Take Your Healthy Diet to Work

Try these fresh ideas for quick and healthy midday meals.

Medically Reviewed by Michael W. Smith, MD on May 03, 2013
4 min read

When you bring your lunch to work, you want to pack tasty, nutritious meals that will give you a midday energy boost. But it's not always easy to choose foods that will keep you full and that you can prepare quickly.

"A lot of people pack way too light when they bring their lunch to work," says Carolyn Brown, RD, a nutritionist at Foodtrainers in New York City. "Don't skimp out. Make it a solid meal and bring along a mid-afternoon snack that can tide you over until dinner."

To make sure your lunch is balanced, Dawn Jackson Blatner, RD, author of The Flexitarian Diet, recommends including a whole grain, lean protein like beans or chicken, and fruits or vegetables.

"Add a little healthy fat -- for instance, from nuts, avocado, or low-fat cheese -- to make it taste great," she says.

You'll be more likely to stay motivated to pack a lunch if you avoid boredom and choose foods you'll look forward to eating. Here are some simple ways to add a little variety to your lunchtime routine.

To break out of the rut of bringing the same old turkey sandwich for lunch every day, Jackson Blatner suggests thinking in terms of dishes you would order in a restaurant and ethnic cuisines you like.

For example, she recommends the following brown-bag meals that are big on taste:

Greek Salad Pita. Fill a whole wheat pita with leftover chicken or canned chickpeas, romaine lettuce, tomatoes, cucumbers, green bell peppers, feta cheese, and Kalamata olives. Squeeze half a lemon over the chicken and veggies right before you're ready to eat.

Asian Salad Bowl. Toss together shelled edamame (from the frozen food section, thawed according to package instructions), mixed greens, shredded carrots, green onions, and red bell pepper. Add crushed brown rice crackers for a crouton-like crunch. Bring store-bought peanut dressing in a separate container and add it right before you're ready to eat.

Italian Bruschetta Chicken Salad. Combine chopped chicken or white beans, arugula, tomatoes, olives, raw zucchini, and red onion. Marinate this salad in balsamic vinegar in a plastic container and then put it on slices of whole wheat baguette when you're ready to eat.

Mexican Burrito Bowl. Combine sliced chicken breast or black beans, cooked brown rice (which you can buy frozen and heat up), sauteed onions and green and red peppers, and romaine lettuce. Bring along a 100-calorie pack of guacamole and add it just before you eat.

Try incorporating your favorite breakfast foods into your lunch for a change of pace:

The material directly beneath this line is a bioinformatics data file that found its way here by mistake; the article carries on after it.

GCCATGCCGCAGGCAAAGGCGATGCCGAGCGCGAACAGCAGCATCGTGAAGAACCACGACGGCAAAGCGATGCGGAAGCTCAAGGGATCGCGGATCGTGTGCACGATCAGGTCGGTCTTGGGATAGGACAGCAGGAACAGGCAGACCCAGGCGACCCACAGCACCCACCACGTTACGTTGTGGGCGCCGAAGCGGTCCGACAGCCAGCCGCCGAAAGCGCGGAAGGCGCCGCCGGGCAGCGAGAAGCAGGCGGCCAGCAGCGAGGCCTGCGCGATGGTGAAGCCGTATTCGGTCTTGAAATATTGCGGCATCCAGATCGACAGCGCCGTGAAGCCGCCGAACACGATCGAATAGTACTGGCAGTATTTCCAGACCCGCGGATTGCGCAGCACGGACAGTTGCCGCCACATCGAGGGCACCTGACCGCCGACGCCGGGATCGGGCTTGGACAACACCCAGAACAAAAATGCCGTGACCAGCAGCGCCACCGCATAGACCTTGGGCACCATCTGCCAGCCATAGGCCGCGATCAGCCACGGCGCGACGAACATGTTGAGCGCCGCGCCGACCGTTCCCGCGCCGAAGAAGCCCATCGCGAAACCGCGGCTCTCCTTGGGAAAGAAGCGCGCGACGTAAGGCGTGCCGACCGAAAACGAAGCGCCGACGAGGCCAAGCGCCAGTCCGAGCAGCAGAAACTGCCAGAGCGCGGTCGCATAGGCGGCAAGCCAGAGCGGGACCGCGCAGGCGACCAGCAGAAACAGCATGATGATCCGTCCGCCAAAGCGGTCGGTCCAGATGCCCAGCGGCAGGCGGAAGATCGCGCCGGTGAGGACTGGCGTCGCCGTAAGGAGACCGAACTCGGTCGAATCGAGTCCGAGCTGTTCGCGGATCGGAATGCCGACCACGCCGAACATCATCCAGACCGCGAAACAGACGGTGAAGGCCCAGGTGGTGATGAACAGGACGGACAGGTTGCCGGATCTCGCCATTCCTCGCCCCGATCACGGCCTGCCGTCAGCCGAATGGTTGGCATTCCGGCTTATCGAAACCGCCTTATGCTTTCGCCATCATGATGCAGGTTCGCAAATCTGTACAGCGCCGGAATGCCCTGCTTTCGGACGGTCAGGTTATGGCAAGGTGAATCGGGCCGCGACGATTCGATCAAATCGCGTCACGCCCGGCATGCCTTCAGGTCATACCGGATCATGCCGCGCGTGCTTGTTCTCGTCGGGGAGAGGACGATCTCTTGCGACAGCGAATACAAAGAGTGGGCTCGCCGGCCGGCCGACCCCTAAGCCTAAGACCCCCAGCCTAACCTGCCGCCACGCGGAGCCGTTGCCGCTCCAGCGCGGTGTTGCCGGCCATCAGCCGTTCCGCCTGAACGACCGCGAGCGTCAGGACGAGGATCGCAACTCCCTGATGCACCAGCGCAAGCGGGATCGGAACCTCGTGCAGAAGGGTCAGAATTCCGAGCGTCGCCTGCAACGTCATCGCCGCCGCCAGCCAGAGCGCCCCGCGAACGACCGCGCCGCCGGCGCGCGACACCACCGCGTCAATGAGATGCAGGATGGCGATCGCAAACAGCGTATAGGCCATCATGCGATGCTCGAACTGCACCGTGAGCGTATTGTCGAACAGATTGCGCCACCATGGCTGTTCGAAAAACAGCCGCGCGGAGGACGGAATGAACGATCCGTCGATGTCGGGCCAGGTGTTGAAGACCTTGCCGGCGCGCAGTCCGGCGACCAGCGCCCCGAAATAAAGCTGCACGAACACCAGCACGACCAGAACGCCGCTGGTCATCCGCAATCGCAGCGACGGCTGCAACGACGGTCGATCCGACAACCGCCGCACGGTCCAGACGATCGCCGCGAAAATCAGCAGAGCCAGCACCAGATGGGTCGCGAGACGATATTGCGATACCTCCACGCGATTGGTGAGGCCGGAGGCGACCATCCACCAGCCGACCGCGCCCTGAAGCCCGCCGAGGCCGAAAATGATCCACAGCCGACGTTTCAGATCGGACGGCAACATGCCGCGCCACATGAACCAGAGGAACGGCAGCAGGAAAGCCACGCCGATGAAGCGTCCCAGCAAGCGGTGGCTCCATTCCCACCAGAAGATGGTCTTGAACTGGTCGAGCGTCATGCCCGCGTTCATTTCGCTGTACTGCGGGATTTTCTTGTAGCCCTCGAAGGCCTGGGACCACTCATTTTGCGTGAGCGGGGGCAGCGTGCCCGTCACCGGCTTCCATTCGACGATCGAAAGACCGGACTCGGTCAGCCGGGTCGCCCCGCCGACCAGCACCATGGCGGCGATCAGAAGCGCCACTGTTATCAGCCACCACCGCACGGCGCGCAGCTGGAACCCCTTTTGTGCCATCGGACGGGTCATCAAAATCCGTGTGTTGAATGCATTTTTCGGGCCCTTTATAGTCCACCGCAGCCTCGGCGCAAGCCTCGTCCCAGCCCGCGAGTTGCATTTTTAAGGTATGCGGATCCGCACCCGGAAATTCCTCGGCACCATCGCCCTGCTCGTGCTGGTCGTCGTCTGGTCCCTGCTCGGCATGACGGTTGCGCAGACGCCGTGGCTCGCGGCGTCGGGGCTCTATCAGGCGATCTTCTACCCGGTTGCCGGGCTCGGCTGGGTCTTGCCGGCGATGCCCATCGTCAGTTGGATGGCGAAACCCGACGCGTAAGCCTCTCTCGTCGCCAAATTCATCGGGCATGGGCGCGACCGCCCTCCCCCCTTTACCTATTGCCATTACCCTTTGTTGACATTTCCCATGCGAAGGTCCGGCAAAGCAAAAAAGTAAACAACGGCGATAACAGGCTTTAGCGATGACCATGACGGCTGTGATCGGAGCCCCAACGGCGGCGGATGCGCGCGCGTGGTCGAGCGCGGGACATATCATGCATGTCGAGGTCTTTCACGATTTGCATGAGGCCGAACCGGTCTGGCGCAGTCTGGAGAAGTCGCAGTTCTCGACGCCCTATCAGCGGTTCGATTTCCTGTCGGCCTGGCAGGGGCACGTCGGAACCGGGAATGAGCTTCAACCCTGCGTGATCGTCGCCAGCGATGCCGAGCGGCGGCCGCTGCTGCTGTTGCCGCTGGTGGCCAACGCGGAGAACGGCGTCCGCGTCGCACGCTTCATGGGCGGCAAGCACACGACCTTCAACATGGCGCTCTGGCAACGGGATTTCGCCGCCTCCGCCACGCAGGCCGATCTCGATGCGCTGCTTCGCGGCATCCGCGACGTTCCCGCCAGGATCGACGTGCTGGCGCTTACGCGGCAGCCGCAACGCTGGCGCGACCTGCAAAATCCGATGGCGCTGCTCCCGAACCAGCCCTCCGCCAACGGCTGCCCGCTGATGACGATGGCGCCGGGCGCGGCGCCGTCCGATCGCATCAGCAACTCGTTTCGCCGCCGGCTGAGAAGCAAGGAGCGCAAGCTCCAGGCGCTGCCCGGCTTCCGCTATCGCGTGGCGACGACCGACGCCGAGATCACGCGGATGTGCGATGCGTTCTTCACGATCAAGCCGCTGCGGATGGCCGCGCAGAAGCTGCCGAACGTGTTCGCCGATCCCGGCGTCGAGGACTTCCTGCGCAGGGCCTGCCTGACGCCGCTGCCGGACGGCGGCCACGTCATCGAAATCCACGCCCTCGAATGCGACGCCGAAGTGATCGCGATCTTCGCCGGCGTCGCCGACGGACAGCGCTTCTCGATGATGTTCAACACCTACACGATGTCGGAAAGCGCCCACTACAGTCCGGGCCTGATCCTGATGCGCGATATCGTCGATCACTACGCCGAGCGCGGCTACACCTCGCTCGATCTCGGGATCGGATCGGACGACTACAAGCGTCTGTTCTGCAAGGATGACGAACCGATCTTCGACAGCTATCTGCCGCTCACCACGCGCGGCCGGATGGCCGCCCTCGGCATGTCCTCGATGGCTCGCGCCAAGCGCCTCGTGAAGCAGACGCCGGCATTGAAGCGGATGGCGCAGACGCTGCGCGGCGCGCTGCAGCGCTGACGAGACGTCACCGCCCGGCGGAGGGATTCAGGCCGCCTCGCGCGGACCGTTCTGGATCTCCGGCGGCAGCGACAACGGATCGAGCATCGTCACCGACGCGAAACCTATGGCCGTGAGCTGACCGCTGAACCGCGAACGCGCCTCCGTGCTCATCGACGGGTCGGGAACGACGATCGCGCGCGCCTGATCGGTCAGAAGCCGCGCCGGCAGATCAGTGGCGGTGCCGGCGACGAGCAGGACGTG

• Top a toasted whole wheat English muffin with goat cheese and sliced strawberries or almond butter and sliced bananas.
  • Bring a packet of plain oatmeal, add it to a bowl, and stir in hot water or milk. Add ingredients like cinnamon, dried cherries, raisins, almonds, or pecans.

If you like hearty salads but find they often get soggy when you transport them to work, consider investing in a wide mouth, quart-sized Mason jar. Salad ingredients will stay fresh in a sealed, refrigerated jar for hours.

First, put your favorite salad dressing at the bottom of the jar.

Next, add several layers of ingredients like cherry tomatoes, peppers, carrots, cucumbers, mushrooms, corn, broccoli, black beans, chickpeas, hard-boiled eggs, or orzo.

You can include any leftover cooked veggies and grains you have on hand. At the very top, add greens like baby spinach or chopped romaine lettuce.

Be sure to keep the layer of greens separated from the dressing at the bottom so it stays dry.

When you're ready to eat, just shake the jar to coat the whole salad with dressing.

Make your usual sandwiches more flavorful by adding condiments like chipotle mustard or spinach and artichoke hummus.

Instead of the usual cold cuts, try smoked salmon or a turkey burger. And instead of sandwich bread, use whole wheat tortillas, pita bread, or ciabatta rolls.

Remember that bringing your lunch doesn't have to be overwhelming. If you can't assemble a whole lunch in advance on some days, Brown says you can still take healthy ingredients from home.

For example, bring some leftover chicken or salmon and add it to a pasta salad that you buy at work.

For variety, Jackson Blatner suggests trying out one new lunch recipe each week. Pack that dish for lunch 2 or 3 days that week and bring leftovers from dinner on the other days. "That way, you can streamline the process of shopping for and preparing your meals," she says.